Ferrari’s CEO had a hilarious exchange with a Wall Street analyst about SUV rumours

Ferrari GTC4 Lusso 12
The GTC4 Lusso is the closest thing Ferrari has to an SUV. Hollis Johnson

Will Ferrari ever build an SUV? Everyone thought no, and CEO Sergio Marchionne famously said that he would deserve to be shot if the legendary Italian automaker took the truck plunge on his watch.

Rumours have swirled over the past two days that Ferrari is planning some sort of more versatile vehicle. The company’s second-quarter earnings provided Marchionne with a chance to address the rumours, in hilarious fashion.

On an call after earnings were announced, Morgan Stanley analysts Adam Jonas — who seemed depressed that Ferrari would contemplate an SUV — asked Marchionne to clarify his “shoot me” comments.

“I would deserve to be shot, if we didn’t allow Ferrari engineers to reinvent the vehicle to have some utilitarian [features], to travel through uncharted territory.”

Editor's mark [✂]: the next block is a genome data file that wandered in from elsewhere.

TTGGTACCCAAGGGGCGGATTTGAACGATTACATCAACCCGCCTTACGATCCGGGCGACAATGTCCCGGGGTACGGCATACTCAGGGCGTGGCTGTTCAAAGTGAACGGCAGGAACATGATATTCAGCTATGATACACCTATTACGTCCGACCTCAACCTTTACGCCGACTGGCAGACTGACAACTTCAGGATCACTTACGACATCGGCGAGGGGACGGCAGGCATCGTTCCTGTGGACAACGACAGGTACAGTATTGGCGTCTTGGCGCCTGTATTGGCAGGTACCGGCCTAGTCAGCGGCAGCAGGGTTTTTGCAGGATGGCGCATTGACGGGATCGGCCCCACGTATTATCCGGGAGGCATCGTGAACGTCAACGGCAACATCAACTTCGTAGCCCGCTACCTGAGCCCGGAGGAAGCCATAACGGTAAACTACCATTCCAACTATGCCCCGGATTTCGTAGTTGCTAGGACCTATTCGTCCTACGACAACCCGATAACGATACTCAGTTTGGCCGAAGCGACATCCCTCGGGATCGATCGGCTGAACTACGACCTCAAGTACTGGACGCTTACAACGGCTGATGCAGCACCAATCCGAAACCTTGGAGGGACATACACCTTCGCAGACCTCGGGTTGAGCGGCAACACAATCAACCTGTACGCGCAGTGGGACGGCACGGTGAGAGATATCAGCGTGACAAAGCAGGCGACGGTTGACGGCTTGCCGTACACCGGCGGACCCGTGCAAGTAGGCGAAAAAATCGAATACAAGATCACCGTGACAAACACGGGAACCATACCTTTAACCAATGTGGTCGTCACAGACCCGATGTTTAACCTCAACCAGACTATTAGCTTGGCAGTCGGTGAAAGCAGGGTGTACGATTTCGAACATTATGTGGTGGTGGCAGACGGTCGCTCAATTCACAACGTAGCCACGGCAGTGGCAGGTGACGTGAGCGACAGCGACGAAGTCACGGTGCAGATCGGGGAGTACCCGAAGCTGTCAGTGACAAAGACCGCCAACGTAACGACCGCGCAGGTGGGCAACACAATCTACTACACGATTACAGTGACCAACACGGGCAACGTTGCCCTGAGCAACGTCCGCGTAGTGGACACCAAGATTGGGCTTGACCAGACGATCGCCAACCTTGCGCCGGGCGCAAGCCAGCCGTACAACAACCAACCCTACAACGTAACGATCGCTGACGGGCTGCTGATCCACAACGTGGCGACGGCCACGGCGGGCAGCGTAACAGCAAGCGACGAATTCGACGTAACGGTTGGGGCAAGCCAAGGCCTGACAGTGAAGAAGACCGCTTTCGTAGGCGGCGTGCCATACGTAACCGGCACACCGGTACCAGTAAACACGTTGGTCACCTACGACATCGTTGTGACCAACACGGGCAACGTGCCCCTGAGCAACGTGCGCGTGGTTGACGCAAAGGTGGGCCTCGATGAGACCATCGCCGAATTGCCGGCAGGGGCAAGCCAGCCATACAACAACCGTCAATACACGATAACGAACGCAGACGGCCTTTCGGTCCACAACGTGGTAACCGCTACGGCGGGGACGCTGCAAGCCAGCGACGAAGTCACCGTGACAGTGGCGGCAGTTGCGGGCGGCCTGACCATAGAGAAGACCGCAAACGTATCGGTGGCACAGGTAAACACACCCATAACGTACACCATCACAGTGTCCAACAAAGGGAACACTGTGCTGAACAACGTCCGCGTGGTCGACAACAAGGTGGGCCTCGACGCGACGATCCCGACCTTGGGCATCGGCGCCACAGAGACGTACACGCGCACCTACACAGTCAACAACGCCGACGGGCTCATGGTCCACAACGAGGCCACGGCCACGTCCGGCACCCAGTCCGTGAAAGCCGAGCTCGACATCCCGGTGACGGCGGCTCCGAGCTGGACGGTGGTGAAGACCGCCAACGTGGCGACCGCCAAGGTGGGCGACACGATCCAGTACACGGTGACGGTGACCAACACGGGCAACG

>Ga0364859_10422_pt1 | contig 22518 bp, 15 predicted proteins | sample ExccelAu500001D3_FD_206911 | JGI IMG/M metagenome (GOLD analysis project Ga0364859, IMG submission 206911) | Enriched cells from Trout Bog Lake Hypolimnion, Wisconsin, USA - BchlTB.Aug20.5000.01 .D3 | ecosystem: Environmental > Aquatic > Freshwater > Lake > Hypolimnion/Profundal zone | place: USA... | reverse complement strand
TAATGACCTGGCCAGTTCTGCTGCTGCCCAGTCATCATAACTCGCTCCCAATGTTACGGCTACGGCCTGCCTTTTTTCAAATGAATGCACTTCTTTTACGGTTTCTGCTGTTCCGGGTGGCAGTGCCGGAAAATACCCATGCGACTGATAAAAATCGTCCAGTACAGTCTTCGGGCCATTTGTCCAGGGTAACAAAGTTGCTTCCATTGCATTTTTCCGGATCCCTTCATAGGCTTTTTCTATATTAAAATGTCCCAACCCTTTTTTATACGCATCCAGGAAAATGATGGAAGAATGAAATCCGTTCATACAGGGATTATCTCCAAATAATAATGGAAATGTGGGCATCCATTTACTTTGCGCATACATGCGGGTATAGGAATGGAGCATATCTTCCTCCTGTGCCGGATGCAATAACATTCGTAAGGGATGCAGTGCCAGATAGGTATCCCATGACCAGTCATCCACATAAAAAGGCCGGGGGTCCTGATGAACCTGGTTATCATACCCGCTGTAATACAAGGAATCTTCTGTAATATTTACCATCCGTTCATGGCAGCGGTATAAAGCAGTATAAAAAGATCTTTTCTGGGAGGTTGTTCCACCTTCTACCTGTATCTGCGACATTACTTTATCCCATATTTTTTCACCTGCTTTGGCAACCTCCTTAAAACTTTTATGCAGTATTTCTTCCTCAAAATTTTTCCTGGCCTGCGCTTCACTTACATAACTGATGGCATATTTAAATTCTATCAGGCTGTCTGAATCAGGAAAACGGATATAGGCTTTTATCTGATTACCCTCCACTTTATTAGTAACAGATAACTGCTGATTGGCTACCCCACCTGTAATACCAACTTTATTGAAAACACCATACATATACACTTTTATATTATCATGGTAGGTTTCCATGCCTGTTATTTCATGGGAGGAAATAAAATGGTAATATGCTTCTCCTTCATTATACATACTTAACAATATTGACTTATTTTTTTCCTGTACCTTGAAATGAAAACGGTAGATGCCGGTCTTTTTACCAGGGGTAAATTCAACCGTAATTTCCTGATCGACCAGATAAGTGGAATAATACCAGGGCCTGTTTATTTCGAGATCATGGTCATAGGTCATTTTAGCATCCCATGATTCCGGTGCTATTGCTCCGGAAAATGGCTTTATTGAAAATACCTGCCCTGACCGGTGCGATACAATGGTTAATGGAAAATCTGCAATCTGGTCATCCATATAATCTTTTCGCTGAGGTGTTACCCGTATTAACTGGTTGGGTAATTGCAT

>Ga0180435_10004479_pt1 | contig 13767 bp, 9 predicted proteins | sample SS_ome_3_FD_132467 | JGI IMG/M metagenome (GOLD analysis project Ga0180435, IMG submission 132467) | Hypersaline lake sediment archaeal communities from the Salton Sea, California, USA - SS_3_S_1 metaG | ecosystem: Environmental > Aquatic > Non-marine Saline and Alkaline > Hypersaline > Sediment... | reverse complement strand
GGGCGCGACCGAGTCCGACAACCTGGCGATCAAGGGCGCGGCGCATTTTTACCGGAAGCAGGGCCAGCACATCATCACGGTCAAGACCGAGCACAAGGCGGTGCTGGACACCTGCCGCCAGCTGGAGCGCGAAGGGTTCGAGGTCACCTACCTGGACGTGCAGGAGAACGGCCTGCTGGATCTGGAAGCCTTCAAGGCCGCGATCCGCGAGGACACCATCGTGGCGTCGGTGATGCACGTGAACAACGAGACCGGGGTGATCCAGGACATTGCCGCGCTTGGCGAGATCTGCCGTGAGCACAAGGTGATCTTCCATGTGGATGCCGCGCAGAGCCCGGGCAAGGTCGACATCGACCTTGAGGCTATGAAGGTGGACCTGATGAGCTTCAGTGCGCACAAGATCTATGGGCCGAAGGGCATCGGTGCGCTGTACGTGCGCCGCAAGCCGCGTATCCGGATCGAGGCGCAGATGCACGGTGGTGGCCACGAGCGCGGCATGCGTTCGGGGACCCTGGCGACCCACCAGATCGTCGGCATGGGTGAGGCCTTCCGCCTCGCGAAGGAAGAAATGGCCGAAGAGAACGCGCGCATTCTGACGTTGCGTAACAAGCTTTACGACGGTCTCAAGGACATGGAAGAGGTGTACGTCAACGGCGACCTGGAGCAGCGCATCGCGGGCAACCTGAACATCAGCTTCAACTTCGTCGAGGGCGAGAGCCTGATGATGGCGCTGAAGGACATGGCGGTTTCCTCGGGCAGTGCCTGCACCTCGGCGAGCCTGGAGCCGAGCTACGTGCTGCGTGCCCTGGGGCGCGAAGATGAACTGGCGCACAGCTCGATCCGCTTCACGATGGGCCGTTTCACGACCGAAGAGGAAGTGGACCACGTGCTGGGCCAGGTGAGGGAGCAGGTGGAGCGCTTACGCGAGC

He added, “It will probably happen, but it will happen Ferrari style.”

Marchionne said the utility space was too big and too inviting for Ferrari to completely avoid, so he as much as admitted that Ferrari is preparing to do something that isn’t a two-door sports car or grand-touring car. But he stressed that Ferrari hasn’t announced anything, taking a swipe at the media for running with the rumour.

Jonas then confessed that the whole idea of a Ferrari SUV made him sad. “Are you selling a tiny slice of Ferrari’s soul?” he asked?

“I have the same type of hallucinations on this issue as you have,” Marchionne replied. But he immediately noted that Ferrari’s biggest challenge is to leverage the power of brand without destroying exclusivity.

Jonas brought up the Porsche Cayenne, the influential SUV that the German carmaker rolled out over a decade ago, initially to complaints from enthusiasts. But the vehicle has been wildly successful. Would Ferrari follow that playbook?

“Hell no,” Marchionne said. “We couldn’t. That would be obscene. I’m terrified of losing our exclusivity.”

That seems to ease Jonas’ mind. “I feel a little better,” he said. “But not a lot better.”